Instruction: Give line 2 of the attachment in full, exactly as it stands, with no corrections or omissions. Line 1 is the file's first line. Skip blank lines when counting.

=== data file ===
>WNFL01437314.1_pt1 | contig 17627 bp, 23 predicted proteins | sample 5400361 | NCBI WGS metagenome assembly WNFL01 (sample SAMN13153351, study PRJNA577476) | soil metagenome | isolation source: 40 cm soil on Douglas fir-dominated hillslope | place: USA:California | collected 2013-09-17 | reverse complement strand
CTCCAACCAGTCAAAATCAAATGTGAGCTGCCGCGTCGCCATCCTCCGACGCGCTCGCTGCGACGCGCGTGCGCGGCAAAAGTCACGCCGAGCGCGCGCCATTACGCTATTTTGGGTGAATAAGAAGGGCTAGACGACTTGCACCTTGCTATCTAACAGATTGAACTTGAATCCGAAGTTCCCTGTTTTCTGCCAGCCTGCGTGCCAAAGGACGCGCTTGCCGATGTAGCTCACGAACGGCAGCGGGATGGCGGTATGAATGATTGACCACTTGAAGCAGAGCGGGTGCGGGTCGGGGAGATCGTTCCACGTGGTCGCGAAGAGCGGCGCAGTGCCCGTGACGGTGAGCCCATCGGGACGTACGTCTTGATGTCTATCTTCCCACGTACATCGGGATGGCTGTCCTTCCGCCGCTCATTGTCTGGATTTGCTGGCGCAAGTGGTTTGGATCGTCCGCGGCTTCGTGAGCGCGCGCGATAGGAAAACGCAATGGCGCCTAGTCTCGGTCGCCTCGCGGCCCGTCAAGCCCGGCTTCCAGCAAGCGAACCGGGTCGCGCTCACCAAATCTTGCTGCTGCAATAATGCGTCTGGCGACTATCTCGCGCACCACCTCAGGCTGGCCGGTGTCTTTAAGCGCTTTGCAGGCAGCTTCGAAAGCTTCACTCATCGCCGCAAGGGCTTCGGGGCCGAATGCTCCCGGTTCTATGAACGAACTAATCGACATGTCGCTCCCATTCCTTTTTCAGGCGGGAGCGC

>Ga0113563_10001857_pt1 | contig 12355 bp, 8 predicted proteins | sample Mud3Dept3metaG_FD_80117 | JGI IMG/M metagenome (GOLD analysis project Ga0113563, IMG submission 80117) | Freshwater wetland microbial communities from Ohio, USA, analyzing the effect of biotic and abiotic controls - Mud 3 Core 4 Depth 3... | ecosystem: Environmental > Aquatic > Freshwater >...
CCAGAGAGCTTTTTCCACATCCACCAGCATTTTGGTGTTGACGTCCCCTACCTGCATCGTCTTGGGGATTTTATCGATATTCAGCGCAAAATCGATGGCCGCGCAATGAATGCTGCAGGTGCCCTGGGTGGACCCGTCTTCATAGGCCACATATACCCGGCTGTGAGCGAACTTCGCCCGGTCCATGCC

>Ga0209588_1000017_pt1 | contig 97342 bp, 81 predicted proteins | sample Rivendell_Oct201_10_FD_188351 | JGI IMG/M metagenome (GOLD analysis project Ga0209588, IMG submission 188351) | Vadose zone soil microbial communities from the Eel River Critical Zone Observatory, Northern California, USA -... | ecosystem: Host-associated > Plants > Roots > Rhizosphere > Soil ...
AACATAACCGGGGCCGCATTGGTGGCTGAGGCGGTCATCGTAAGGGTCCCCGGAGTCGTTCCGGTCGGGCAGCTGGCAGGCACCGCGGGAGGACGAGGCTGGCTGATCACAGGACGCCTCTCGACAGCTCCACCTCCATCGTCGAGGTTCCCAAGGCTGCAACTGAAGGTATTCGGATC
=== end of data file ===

CTCCAACCAGTCAAAATCAAATGTGAGCTGCCGCGTCGCCATCCTCCGACGCGCTCGCTGCGACGCGCGTGCGCGGCAAAAGTCACGCCGAGCGCGCGCCATTACGCTATTTTGGGTGAATAAGAAGGGCTAGACGACTTGCACCTTGCTATCTAACAGATTGAACTTGAATCCGAAGTTCCCTGTTTTCTGCCAGCCTGCGTGCCAAAGGACGCGCTTGCCGATGTAGCTCACGAACGGCAGCGGGATGGCGGTATGAATGATTGACCACTTGAAGCAGAGCGGGTGCGGGTCGGGGAGATCGTTCCACGTGGTCGCGAAGAGCGGCGCAGTGCCCGTGACGGTGAGCCCATCGGGACGTACGTCTTGATGTCTATCTTCCCACGTACATCGGGATGGCTGTCCTTCCGCCGCTCATTGTCTGGATTTGCTGGCGCAAGTGGTTTGGATCGTCCGCGGCTTCGTGAGCGCGCGCGATAGGAAAACGCAATGGCGCCTAGTCTCGGTCGCCTCGCGGCCCGTCAAGCCCGGCTTCCAGCAAGCGAACCGGGTCGCGCTCACCAAATCTTGCTGCTGCAATAATGCGTCTGGCGACTATCTCGCGCACCACCTCAGGCTGGCCGGTGTCTTTAAGCGCTTTGCAGGCAGCTTCGAAAGCTTCACTCATCGCCGCAAGGGCTTCGGGGCCGAATGCTCCCGGTTCTATGAACGAACTAATCGACATGTCGCTCCCATTCCTTTTTCAGGCGGGAGCGC